Plausible Science Fiction
July 2, 2017
Note: I first published this post over at compellingsciencefiction.com.
I was at convention yesterday and heard a panel discussion about the old “hard vs. soft” science fiction debate. I realized while listening that there is a huge amount of baggage that people associate with the term “hard science fiction,” and that by using it when I describe the focus of Compelling Science Fiction I may be conveying something different than intended. Because of this, I’m going to start using a different term when talking about what sub-genre Compelling Science Fiction focuses on: “plausible science fiction.” The word “plausible” is still ambiguous, but I believe it doesn’t have all the semantic cruft that has built up over the decades around “hard.” We will no longer reference “hard science fiction” when describing our magazine, even though what we look for in stories is not changing.
“Plausible science fiction,” in this context, means “science fiction that tries not to disrupt suspension of disbelief for people that have knowledge of science and engineering.” This can mean not blatantly contradicting our current knowledge of the universe, and it can also mean not blatantly ignoring how humans generally behave. It also means internal self-consistency.
I also want to be clear that I have no problem with other kinds of science fiction. There are many science fiction sub-genres that amplify or distort human behaviors to make points about human nature, or that use physics-breaking plot devices in order to observe how people react in extreme conditions. Those can be great literary devices, they’re just not what Compelling Science Fiction is focused on.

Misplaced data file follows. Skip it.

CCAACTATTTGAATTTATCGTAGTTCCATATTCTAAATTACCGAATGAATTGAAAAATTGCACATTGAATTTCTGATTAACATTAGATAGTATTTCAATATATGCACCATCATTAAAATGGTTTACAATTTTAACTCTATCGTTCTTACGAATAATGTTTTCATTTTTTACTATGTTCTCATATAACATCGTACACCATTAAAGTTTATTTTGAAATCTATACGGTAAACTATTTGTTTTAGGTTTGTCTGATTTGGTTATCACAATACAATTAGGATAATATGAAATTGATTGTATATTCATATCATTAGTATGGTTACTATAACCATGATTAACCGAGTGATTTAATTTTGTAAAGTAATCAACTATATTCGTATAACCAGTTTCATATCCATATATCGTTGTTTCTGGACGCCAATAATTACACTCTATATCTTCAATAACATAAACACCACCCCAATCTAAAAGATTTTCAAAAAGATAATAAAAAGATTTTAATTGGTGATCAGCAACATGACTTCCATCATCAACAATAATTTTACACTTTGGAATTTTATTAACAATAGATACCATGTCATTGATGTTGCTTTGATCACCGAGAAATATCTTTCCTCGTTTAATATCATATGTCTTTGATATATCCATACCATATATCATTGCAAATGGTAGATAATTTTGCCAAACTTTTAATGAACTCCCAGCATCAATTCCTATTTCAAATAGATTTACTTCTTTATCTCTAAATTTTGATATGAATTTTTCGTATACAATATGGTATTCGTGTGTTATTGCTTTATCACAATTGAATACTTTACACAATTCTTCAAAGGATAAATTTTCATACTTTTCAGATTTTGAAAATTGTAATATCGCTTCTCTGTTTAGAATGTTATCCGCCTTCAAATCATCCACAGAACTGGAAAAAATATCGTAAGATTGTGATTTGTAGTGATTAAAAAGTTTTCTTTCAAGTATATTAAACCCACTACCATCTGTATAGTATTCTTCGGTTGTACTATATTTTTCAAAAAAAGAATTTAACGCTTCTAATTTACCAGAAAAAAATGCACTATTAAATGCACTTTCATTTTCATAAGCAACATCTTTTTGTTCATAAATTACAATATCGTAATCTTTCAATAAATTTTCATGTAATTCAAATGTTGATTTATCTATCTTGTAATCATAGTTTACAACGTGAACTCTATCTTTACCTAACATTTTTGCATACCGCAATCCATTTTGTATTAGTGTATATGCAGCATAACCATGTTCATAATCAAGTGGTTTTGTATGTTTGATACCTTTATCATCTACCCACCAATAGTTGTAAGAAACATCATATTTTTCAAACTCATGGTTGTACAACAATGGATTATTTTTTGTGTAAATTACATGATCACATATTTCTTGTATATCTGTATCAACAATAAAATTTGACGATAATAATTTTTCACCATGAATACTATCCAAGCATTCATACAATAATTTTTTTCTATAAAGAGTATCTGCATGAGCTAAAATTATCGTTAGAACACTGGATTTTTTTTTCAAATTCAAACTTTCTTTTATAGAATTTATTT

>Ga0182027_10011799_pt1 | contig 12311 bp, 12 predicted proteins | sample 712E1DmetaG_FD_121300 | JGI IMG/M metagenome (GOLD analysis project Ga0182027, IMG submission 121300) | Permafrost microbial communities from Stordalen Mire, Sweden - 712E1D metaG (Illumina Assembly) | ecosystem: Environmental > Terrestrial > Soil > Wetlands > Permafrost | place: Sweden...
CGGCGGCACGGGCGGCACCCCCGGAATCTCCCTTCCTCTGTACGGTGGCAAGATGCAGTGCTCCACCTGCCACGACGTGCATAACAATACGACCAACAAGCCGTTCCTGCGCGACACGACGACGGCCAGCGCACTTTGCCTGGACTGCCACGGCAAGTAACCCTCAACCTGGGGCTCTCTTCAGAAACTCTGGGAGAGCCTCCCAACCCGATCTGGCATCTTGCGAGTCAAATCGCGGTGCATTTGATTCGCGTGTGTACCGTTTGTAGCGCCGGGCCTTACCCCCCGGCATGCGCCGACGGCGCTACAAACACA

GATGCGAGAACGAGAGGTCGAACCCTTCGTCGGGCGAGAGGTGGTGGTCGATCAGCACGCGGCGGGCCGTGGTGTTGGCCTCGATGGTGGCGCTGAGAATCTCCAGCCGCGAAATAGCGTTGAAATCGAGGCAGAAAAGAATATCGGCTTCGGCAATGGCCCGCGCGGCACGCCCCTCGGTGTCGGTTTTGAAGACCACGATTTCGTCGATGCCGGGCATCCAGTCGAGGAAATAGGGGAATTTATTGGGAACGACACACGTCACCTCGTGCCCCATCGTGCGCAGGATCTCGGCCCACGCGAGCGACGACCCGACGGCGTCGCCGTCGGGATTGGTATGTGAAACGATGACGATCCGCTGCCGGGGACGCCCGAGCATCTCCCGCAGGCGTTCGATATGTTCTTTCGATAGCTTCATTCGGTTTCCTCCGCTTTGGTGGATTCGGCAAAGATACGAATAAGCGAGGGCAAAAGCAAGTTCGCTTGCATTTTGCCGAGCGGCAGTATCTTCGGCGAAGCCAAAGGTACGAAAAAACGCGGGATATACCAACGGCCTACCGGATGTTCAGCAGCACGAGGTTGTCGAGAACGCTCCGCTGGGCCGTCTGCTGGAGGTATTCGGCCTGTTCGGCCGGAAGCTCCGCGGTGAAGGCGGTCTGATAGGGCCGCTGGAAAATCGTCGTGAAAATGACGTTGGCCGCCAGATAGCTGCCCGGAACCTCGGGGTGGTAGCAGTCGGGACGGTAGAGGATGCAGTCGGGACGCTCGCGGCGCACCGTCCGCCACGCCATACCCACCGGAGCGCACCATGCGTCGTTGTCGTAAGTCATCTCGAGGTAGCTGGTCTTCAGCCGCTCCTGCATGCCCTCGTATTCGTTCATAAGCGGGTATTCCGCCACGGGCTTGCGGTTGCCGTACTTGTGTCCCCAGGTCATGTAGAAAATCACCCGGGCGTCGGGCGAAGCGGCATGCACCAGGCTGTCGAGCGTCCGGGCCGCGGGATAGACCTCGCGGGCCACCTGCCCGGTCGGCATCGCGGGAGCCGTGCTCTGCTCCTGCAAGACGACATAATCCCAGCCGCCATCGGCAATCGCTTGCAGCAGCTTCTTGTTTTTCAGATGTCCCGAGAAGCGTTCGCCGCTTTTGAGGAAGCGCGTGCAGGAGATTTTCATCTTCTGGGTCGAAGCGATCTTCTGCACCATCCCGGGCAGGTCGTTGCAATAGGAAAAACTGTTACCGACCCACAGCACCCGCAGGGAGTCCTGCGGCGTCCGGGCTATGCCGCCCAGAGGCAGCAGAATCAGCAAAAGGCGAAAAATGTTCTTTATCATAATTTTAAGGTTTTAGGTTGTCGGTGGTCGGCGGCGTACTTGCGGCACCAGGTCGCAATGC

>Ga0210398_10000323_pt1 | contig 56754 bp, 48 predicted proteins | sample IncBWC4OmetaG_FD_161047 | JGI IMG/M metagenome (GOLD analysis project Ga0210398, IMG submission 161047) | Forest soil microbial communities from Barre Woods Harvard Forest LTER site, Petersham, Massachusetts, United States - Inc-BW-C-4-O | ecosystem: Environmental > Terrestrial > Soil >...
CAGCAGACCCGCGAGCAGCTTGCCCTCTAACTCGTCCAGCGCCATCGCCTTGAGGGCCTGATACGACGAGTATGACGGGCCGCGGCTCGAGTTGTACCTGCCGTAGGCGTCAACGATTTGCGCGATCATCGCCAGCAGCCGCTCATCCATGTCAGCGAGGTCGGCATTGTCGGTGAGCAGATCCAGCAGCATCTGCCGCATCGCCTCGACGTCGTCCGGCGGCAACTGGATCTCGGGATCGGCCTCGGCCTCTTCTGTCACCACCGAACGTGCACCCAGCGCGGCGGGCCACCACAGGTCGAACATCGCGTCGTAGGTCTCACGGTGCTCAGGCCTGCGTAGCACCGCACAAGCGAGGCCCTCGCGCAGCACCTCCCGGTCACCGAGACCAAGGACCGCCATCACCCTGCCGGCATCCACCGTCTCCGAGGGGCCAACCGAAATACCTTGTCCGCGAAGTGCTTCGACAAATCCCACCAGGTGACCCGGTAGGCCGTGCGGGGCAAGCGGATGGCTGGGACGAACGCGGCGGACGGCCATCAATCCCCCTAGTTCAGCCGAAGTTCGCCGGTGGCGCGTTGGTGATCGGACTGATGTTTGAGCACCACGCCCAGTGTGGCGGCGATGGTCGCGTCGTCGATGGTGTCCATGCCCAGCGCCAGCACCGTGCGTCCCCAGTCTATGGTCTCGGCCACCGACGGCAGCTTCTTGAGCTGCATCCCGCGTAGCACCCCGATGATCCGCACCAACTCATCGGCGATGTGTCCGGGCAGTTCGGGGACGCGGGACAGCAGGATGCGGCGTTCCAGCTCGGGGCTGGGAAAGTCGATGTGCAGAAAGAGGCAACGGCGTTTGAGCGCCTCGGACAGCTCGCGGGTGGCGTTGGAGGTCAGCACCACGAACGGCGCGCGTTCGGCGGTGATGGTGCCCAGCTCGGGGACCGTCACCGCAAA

You may well ask, “So why did you choose plausibility as your thing, Joe?” Well, it has to do with the fact that I think science fiction can educate as well as have artistic merit and entertainment value.
And you might say, “why even bring fiction into this? If you’re looking to educate, why not just stick to reading peer-reviewed science journals?”
Because people are not automatons. They get bored, they need inspiration. They want to imagine how the projects they work on fit into the broader scope of progress, and ultimately the rich tapestry of human existence. They want to get excited about the future, and about how they can help bring that future about. They also want to think about the consequences of technology, and about how to safeguard against negative outcomes by considering all the side effects of seemingly innocuous systems. Certain types of science fiction can fill all those needs, and we really, really like those kinds of stories at Compelling Science Fiction.
All that being said, there are no hard and fast rules here. I’m just trying to convey a worldview. We’ll continue to try and balance entertainment with plausibility, and we’ll continue to make compromises on plausibility for the sake of plot and vice versa. If you’re looking for a magazine that never, ever contains FTL travel, or that only does near-future extrapolations, this isn’t the magazine for you. At the end of the day, though, we’ll always print a plausible story over an implausible one, all other things being equal.
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